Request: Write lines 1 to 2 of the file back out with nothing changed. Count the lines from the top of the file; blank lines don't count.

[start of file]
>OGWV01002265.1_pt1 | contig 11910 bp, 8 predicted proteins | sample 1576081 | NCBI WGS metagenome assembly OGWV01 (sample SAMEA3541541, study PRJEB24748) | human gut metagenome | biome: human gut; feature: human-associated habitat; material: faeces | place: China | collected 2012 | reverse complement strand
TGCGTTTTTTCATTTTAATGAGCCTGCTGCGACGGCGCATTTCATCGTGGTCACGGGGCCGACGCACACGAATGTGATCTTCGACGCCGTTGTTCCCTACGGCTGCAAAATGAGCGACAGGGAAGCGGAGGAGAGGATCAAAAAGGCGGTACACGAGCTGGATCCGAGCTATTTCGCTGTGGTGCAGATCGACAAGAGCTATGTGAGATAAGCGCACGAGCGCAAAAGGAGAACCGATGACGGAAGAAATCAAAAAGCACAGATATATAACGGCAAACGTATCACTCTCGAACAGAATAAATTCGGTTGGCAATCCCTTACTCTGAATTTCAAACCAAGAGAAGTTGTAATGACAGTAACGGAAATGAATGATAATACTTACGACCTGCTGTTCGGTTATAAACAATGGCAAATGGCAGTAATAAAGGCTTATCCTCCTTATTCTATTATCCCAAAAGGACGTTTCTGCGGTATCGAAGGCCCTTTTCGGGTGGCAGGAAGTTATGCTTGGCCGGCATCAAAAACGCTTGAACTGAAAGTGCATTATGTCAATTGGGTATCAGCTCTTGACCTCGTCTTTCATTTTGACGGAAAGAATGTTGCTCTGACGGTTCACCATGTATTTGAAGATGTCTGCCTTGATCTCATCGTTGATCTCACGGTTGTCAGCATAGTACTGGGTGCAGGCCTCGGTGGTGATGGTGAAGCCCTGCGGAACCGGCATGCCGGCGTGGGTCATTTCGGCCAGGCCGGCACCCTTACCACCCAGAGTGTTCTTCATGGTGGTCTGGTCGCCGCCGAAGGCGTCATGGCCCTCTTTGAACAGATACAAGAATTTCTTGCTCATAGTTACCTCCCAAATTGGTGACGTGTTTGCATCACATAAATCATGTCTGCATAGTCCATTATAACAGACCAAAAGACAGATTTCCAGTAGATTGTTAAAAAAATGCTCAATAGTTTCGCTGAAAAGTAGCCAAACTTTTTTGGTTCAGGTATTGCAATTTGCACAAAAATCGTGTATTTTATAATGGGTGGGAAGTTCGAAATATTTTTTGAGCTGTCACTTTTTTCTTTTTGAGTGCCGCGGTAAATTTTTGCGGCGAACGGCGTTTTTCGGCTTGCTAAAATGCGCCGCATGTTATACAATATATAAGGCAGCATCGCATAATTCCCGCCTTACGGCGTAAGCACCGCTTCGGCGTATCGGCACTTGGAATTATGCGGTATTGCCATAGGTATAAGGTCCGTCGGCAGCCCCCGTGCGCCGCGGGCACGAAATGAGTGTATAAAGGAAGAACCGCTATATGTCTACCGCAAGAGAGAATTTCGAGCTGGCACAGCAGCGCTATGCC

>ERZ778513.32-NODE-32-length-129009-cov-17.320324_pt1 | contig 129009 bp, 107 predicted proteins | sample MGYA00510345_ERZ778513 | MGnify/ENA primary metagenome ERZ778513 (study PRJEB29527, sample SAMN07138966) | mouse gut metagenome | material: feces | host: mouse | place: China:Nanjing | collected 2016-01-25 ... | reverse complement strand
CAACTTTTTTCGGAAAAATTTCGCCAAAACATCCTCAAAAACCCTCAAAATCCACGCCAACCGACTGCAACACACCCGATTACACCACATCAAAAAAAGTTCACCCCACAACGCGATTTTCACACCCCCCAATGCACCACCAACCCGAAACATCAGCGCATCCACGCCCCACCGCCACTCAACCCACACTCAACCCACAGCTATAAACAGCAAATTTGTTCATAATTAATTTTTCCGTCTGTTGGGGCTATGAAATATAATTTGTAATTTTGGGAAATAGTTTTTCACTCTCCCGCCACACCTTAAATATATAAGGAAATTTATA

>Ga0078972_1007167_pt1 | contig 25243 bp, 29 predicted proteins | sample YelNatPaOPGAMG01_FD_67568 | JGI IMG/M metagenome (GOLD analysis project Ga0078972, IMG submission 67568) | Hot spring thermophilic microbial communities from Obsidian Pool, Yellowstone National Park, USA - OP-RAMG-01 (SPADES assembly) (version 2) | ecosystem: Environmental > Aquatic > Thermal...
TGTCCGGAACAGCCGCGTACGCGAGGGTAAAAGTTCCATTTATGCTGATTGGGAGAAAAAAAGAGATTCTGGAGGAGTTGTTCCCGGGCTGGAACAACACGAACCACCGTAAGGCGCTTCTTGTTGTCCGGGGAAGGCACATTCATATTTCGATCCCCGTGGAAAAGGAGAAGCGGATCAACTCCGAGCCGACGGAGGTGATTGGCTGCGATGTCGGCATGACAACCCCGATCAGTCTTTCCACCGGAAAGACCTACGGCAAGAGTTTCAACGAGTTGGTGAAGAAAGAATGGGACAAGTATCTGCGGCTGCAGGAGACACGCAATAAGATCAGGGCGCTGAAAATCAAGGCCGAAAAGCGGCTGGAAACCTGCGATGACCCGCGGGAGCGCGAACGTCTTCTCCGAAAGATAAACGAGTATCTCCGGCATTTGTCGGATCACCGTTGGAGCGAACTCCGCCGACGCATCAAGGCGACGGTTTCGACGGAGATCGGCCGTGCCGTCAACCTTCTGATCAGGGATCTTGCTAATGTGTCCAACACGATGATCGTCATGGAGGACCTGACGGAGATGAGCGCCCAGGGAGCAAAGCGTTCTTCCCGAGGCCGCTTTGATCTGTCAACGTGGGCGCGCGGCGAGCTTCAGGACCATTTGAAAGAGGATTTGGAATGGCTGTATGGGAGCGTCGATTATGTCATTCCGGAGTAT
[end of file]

>OGWV01002265.1_pt1 | contig 11910 bp, 8 predicted proteins | sample 1576081 | NCBI WGS metagenome assembly OGWV01 (sample SAMEA3541541, study PRJEB24748) | human gut metagenome | biome: human gut; feature: human-associated habitat; material: faeces | place: China | collected 2012 | reverse complement strand
TGCGTTTTTTCATTTTAATGAGCCTGCTGCGACGGCGCATTTCATCGTGGTCACGGGGCCGACGCACACGAATGTGATCTTCGACGCCGTTGTTCCCTACGGCTGCAAAATGAGCGACAGGGAAGCGGAGGAGAGGATCAAAAAGGCGGTACACGAGCTGGATCCGAGCTATTTCGCTGTGGTGCAGATCGACAAGAGCTATGTGAGATAAGCGCACGAGCGCAAAAGGAGAACCGATGACGGAAGAAATCAAAAAGCACAGATATATAACGGCAAACGTATCACTCTCGAACAGAATAAATTCGGTTGGCAATCCCTTACTCTGAATTTCAAACCAAGAGAAGTTGTAATGACAGTAACGGAAATGAATGATAATACTTACGACCTGCTGTTCGGTTATAAACAATGGCAAATGGCAGTAATAAAGGCTTATCCTCCTTATTCTATTATCCCAAAAGGACGTTTCTGCGGTATCGAAGGCCCTTTTCGGGTGGCAGGAAGTTATGCTTGGCCGGCATCAAAAACGCTTGAACTGAAAGTGCATTATGTCAATTGGGTATCAGCTCTTGACCTCGTCTTTCATTTTGACGGAAAGAATGTTGCTCTGACGGTTCACCATGTATTTGAAGATGTCTGCCTTGATCTCATCGTTGATCTCACGGTTGTCAGCATAGTACTGGGTGCAGGCCTCGGTGGTGATGGTGAAGCCCTGCGGAACCGGCATGCCGGCGTGGGTCATTTCGGCCAGGCCGGCACCCTTACCACCCAGAGTGTTCTTCATGGTGGTCTGGTCGCCGCCGAAGGCGTCATGGCCCTCTTTGAACAGATACAAGAATTTCTTGCTCATAGTTACCTCCCAAATTGGTGACGTGTTTGCATCACATAAATCATGTCTGCATAGTCCATTATAACAGACCAAAAGACAGATTTCCAGTAGATTGTTAAAAAAATGCTCAATAGTTTCGCTGAAAAGTAGCCAAACTTTTTTGGTTCAGGTATTGCAATTTGCACAAAAATCGTGTATTTTATAATGGGTGGGAAGTTCGAAATATTTTTTGAGCTGTCACTTTTTTCTTTTTGAGTGCCGCGGTAAATTTTTGCGGCGAACGGCGTTTTTCGGCTTGCTAAAATGCGCCGCATGTTATACAATATATAAGGCAGCATCGCATAATTCCCGCCTTACGGCGTAAGCACCGCTTCGGCGTATCGGCACTTGGAATTATGCGGTATTGCCATAGGTATAAGGTCCGTCGGCAGCCCCCGTGCGCCGCGGGCACGAAATGAGTGTATAAAGGAAGAACCGCTATATGTCTACCGCAAGAGAGAATTTCGAGCTGGCACAGCAGCGCTATGCC